Report by the Subcommittee on Rearmament to the State–War–Navy Coordinating Committee
Policy Concerning Provision of United States Government Military Supplies for Post-War Armed Forces of Foreign Nations63
1. To study and advise the State-War-Navy Coordinating Committee with respect to the extent to which the United States will support [Page 1146] foreign countries with United States military supplies for their postwar armed forces; to determine whether certain lend-lease items still in existence should be withdrawn from particular foreign nations as a matter of United States or international security is a corollary in the implementation of the primary problem.
note: For the purpose of this paper the term “United States military supplies” is understood to mean naval vessels, arms, ammunition and implements of war obtainable through United States surplus channels or obtainable through the recapture of lend-lease articles in the hands of foreign military authorities.
2. See Appendix.
3. As a general guide, the State, War and Navy Departments agree that it is consistent with United States policy to support forces of foreign countries with United States military supplies to the extent stated in the “Specific Conclusions” of this paper subject to the “General Conclusions”. These conclusions should not exclude consideration of requests for minor quantities of United States military supplies, which requests should be considered on their individual merits.
4. Any support with United States military supplies should be implemented, so far as is possible within the framework of existing legislation, appropriations, etc., except enabling legislation will be necessary to avoid the mandatory recapture of certain vessels and craft. It is possible, however, in so far as surplus property located within the United States or its territories may be needed to implement such programs, that an amendment to the Surplus Property Act may be needed. The general policy guidance set forth in paragraph 3 should be considered when requests are made for new legislation or appropriations, etc.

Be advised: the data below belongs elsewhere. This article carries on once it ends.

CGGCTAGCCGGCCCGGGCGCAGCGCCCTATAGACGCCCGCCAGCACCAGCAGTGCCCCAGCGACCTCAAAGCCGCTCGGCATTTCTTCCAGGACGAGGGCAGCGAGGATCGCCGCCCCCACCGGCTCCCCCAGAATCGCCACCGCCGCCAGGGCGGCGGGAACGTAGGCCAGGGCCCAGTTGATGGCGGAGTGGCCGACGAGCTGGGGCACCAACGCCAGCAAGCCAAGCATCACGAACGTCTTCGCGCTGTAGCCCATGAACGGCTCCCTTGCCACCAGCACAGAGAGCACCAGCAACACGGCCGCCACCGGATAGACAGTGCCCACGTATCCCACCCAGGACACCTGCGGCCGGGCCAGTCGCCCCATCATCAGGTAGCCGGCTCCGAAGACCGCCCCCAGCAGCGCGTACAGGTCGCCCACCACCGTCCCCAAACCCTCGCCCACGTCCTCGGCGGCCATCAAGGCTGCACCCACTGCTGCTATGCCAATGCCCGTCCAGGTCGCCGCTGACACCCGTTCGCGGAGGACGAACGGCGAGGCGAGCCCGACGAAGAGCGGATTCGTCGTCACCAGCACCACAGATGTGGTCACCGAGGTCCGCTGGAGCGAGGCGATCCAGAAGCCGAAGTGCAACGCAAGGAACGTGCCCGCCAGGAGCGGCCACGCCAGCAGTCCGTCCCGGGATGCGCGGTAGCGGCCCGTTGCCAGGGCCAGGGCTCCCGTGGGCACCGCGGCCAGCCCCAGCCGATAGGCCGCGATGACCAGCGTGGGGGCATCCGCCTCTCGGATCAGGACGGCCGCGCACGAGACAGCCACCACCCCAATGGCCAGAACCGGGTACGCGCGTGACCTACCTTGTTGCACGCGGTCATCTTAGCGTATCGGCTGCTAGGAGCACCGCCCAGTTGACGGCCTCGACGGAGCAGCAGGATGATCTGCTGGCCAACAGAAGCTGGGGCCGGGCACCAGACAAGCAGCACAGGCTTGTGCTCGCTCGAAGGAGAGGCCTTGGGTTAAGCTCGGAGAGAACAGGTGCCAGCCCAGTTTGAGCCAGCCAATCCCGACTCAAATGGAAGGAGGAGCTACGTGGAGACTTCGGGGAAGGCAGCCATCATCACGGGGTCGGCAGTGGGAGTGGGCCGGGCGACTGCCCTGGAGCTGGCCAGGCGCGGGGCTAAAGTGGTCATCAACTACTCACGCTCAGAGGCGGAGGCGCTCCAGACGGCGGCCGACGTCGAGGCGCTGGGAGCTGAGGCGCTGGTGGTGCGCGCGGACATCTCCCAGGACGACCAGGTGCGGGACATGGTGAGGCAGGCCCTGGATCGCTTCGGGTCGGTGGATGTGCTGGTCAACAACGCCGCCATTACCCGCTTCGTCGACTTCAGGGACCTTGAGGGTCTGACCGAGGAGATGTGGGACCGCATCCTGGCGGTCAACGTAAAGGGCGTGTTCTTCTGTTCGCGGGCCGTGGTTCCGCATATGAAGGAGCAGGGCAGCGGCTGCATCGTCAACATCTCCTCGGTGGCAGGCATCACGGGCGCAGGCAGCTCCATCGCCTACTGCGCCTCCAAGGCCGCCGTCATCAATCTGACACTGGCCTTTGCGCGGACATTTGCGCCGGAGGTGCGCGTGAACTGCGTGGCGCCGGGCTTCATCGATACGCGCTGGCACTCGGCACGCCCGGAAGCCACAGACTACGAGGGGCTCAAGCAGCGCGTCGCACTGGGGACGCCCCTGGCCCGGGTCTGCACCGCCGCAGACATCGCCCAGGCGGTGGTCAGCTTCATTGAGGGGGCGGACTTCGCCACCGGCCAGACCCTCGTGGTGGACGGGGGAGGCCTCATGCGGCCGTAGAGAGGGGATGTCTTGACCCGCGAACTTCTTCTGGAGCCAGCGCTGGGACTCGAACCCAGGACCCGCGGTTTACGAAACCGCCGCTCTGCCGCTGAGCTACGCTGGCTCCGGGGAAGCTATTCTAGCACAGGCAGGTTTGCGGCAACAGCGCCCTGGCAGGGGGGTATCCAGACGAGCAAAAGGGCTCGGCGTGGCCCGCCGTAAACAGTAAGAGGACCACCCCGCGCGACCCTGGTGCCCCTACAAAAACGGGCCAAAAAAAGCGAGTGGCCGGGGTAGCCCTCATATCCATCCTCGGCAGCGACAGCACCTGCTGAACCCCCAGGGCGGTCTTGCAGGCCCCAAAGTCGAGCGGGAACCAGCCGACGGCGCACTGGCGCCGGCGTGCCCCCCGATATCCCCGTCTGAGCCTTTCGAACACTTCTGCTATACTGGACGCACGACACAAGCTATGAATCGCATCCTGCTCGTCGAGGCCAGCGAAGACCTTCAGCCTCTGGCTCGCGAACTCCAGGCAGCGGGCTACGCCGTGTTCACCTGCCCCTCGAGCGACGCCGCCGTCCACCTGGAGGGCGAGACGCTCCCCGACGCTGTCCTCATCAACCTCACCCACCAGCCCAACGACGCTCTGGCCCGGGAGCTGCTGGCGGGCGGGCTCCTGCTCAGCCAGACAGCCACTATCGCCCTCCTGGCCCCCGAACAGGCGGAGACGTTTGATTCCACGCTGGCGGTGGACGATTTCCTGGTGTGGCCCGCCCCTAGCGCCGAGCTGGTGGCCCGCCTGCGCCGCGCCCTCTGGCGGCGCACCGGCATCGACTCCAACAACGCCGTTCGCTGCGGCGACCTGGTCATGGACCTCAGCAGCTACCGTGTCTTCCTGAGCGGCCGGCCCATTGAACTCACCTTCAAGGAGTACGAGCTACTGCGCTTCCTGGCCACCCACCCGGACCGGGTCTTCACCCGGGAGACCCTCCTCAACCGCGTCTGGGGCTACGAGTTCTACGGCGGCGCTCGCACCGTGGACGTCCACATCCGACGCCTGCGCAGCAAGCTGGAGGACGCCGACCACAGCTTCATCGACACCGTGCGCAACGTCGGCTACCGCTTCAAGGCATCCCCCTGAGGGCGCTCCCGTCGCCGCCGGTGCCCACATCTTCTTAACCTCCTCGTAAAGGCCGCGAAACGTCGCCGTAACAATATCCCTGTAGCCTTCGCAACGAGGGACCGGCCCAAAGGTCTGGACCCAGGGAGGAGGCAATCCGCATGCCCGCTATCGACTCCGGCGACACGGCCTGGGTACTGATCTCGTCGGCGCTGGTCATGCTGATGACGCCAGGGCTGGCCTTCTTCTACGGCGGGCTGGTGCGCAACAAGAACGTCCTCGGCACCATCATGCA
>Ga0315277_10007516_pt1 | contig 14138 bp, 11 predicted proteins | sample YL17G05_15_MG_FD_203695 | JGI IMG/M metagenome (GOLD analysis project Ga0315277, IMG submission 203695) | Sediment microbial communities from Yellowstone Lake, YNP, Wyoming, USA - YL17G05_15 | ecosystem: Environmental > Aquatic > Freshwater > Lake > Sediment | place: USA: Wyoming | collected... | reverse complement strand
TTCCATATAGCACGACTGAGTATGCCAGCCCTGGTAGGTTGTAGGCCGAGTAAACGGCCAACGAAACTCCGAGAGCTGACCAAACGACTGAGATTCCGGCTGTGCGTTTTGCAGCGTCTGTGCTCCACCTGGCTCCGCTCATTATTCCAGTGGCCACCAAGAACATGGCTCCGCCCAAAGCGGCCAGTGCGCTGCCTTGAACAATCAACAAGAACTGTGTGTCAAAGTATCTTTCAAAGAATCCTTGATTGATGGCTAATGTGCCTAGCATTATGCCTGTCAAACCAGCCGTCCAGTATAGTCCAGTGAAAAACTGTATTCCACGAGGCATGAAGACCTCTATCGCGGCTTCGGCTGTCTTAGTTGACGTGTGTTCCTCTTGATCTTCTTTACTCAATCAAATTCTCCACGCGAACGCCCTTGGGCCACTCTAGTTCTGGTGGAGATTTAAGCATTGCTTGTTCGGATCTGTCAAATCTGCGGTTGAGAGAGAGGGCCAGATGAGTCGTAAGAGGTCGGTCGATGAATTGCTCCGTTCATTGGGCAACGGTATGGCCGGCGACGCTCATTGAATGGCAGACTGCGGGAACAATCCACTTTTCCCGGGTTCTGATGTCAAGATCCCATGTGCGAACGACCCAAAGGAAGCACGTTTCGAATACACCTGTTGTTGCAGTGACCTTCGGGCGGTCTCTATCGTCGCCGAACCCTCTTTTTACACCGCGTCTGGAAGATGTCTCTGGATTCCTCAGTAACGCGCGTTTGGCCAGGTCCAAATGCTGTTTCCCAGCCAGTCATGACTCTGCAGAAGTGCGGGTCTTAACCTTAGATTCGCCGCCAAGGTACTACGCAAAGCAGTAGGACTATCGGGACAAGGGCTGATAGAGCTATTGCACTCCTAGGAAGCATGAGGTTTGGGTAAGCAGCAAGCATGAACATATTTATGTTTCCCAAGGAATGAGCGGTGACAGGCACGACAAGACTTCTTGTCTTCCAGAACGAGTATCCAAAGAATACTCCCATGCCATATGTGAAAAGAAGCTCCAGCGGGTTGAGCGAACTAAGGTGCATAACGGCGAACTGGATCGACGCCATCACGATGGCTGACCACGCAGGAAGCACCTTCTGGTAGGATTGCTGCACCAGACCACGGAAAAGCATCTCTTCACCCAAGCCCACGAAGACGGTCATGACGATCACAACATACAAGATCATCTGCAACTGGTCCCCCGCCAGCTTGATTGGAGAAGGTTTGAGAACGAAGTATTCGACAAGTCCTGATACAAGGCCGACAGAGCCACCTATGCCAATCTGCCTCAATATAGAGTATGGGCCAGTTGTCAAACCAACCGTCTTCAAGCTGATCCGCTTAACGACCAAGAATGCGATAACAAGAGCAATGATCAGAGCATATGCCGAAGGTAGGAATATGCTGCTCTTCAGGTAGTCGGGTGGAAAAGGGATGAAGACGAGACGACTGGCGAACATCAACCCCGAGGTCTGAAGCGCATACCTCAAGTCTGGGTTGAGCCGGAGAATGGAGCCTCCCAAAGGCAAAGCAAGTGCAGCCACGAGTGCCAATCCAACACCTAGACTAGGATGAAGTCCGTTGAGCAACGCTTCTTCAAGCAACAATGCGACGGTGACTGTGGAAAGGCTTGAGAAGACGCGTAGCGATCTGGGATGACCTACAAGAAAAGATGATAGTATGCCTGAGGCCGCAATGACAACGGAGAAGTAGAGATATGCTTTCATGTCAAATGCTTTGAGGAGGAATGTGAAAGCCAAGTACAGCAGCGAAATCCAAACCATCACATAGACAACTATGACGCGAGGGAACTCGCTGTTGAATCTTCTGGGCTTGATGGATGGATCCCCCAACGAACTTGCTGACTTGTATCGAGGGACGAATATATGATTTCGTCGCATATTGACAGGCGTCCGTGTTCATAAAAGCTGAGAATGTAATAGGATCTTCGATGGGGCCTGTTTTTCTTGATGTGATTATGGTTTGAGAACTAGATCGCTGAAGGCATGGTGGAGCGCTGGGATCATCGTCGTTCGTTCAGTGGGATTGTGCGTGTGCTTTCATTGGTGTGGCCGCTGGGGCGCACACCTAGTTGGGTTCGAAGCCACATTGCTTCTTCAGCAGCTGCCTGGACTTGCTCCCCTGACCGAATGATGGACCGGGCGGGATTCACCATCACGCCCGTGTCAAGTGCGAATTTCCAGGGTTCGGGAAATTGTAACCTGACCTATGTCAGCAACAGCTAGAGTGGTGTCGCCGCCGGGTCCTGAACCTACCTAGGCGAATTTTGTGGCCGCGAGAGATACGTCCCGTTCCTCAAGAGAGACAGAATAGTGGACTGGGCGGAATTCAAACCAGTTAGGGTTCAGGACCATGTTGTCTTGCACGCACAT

5. The United States has the right to require the return or recapture of lend-lease military supplies. An examination of our relations with all countries indicates that it is not desirable at this time to exercise generally this right of return or recapture of such items. It is recognized, however, that the right of return or recapture may necessarily be exercised in cases where the War or Navy Department deems [Page 1147] such action essential to meet its requirements. Any assertion by the War or Navy Department of the right of return or recapture should, however, be made only after consultation with the State Department in order that foreign policy factors may be considered.
6. In order to safeguard the future interests of the United States in the use of such items, the United States should obtain from those foreign governments which are permitted to retain lend-lease military equipment, an agreement providing that such Government will return lend-lease items on demand of the United States; and an agreement that such items will not be transferred to third governments for military use or to any party for civilian use by sale or otherwise, without the consent of the United States unless previously agreed, and then only upon such terms and conditions as the United States may impose; provided that the rights of recapture and restrictions as to use or disposition of military items of lend-lease origin may be waived only in case specific agreements to that effect are concluded within the United States Government. It is not intended that the retention of the rights of recapture expressed in this paragraph should apply in the case of lend-lease items paid for in full or in accordance with the terms of specific treaties or agreements.
8. [sic] It is neither desirable nor essential to set aside a reserve, or to disrupt existing disposal procedures, of equipment presently available to the United States, for the purpose of meeting equipment requirements that may result from these General and Specific Conclusions.64